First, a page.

Diesel and gasoline prices crept up slightly this week across much of the U.S., though analysts expect they will start to decline soon as global oil prices retreated in the face of less-than-expected job creation levels reported by the U.S. Dept. of Labor last Friday.

According to the Energy Information Administration (EIA), the average price for diesel fuel in the U.S. crept up 6/10ths of a penny to $4.148 per gallon versus $4.142 per gallon last week.

Diesel prices stayed flat or declined in half of the regions tracked by EIA, dropping the most in California – by nearly two cents to $4.40 per gallon – and on the West Coast by nearly a penny to $4.411 per gallon.

The cost for diesel increased the most this week in New England, the agency noted, increasing nearly two cents to reach $4.278 per gallon, followed by the Gulf Coast – with an almost penny-and-a-half jump to $4.063 per gallon – and the Midwest, where a nearly penny-and-a-half jump also occurred as diesel reached $4.055 per gallon.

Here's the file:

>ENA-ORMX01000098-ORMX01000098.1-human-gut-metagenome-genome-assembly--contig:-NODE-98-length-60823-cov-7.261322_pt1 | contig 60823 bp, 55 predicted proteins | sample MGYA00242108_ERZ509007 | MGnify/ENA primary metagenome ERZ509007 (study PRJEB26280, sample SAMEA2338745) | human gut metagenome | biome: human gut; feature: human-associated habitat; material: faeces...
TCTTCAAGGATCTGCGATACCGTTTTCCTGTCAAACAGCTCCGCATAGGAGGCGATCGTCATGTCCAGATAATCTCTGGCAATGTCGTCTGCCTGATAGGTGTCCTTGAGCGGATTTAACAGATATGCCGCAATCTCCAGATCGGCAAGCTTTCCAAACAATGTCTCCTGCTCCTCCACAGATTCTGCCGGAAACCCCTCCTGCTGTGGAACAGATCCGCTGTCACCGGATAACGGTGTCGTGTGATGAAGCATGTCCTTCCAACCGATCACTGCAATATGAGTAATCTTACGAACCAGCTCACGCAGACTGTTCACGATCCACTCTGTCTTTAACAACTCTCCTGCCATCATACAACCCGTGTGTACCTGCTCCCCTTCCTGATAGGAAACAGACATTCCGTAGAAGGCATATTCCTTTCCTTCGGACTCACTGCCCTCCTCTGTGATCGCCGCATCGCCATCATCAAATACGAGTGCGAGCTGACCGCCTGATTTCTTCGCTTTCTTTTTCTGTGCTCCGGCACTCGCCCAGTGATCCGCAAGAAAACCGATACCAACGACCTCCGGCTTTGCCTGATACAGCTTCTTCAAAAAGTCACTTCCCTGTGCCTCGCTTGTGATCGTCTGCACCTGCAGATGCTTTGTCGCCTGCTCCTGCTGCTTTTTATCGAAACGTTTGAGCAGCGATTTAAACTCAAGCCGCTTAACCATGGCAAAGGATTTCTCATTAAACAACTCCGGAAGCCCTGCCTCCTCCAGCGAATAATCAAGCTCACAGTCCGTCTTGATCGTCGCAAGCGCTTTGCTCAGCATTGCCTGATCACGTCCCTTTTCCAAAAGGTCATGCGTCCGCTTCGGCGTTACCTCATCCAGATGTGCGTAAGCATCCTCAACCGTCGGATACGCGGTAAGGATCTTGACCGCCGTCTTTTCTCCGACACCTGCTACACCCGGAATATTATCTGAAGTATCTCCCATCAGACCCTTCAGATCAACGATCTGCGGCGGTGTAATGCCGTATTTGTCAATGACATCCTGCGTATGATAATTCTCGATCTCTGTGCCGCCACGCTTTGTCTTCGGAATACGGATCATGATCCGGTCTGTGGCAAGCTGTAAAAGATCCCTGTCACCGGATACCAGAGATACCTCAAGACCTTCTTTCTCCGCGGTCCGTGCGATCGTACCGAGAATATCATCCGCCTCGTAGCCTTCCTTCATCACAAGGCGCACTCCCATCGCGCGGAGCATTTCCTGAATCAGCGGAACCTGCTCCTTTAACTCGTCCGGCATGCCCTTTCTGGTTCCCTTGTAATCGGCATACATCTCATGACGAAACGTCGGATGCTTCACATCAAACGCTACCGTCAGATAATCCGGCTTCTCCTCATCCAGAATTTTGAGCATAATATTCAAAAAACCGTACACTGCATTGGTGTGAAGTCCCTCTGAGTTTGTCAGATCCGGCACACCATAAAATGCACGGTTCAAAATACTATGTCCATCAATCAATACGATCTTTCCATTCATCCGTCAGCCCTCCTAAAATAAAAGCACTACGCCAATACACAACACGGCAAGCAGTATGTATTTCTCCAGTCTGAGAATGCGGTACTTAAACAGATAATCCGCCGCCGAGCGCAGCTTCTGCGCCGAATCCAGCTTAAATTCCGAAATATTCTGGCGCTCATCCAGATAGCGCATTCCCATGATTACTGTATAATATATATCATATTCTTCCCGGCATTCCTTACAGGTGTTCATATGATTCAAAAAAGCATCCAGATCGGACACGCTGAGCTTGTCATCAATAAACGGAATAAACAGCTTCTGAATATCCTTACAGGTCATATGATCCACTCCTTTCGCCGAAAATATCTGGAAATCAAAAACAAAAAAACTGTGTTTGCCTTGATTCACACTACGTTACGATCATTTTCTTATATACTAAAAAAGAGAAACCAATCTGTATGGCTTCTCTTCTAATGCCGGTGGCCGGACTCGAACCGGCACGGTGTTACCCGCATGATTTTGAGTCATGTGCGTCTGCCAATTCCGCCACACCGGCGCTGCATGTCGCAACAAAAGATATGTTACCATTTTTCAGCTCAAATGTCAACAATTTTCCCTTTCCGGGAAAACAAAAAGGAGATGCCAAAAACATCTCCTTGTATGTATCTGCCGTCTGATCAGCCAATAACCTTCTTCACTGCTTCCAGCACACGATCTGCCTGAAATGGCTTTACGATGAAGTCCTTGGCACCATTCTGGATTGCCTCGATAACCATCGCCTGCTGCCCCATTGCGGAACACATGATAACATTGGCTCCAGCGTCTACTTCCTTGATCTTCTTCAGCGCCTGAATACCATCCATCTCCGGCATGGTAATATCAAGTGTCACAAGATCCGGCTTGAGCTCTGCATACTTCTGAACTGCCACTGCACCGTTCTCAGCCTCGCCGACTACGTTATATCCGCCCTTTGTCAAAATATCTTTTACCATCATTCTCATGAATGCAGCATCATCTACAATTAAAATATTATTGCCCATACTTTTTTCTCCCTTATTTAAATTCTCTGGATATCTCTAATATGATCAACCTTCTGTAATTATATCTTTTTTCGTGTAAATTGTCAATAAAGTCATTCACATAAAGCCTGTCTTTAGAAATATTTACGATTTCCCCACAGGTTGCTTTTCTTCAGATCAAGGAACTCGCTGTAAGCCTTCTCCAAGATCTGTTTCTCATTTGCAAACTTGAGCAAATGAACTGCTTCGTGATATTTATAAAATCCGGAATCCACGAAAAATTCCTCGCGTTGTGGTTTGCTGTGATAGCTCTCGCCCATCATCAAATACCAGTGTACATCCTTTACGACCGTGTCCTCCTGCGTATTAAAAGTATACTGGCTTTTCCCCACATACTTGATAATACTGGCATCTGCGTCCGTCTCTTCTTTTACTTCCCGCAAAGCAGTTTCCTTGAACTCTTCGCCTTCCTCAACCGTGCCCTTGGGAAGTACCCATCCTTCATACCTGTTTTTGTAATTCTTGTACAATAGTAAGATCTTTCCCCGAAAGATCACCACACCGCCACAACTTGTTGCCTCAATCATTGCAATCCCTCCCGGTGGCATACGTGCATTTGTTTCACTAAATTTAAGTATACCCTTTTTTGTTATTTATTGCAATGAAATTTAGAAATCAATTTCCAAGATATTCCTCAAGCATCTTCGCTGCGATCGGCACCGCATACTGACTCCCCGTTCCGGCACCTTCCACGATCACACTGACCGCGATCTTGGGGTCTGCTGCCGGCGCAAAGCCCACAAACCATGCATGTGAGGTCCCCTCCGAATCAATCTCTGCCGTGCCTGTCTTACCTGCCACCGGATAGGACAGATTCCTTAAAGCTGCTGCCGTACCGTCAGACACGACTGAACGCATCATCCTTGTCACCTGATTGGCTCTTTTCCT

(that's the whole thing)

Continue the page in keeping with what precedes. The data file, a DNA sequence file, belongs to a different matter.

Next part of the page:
The cost of gasoline at the nation’s pumps barely budged this week, EIA noted, with the average price in the U.S. dropping barely 2/10ths of a penny to $3.939 per gallon compared to last week.

Gasoline prices declined in only three of the 10 regions tracked by the agency, falling the most in the Midwest by four and a half cents to $3.86 per gallon, followed by the West Coast where prices slid nearly three cents to $4.203 per gallon.

By contrast, the New England area saw prices increase over seven cents this week versus last to $3.968 per gallon, followed by the Central Atlantic with a five cent rise to $3.974 per gallon and the Rocky Mountain region with a four cent increase to $3.788 per gallon.

However, many analysts believe fuel prices could start dropping soon largely because of a retreat in global oil prices – and the cost of oil makes up the lion’s share of the cost per gallon of gasoline and diesel, respectively 72% and 65%, according to EIA.

Global trading firm Forex noted that global crude oil prices tumbled sharply yesterday, falling $1.90 to $101.41 per barrel – a 1.8% decline – on the New York Mercantile Exchange.

Forex’s analysts said doubts about the strength of the U.S. economic recovery in part crept into oil markets after data from the Dept. of Labor on Friday showed 120,000 jobs were generated in March – well short of expectations for a gain of 210,000.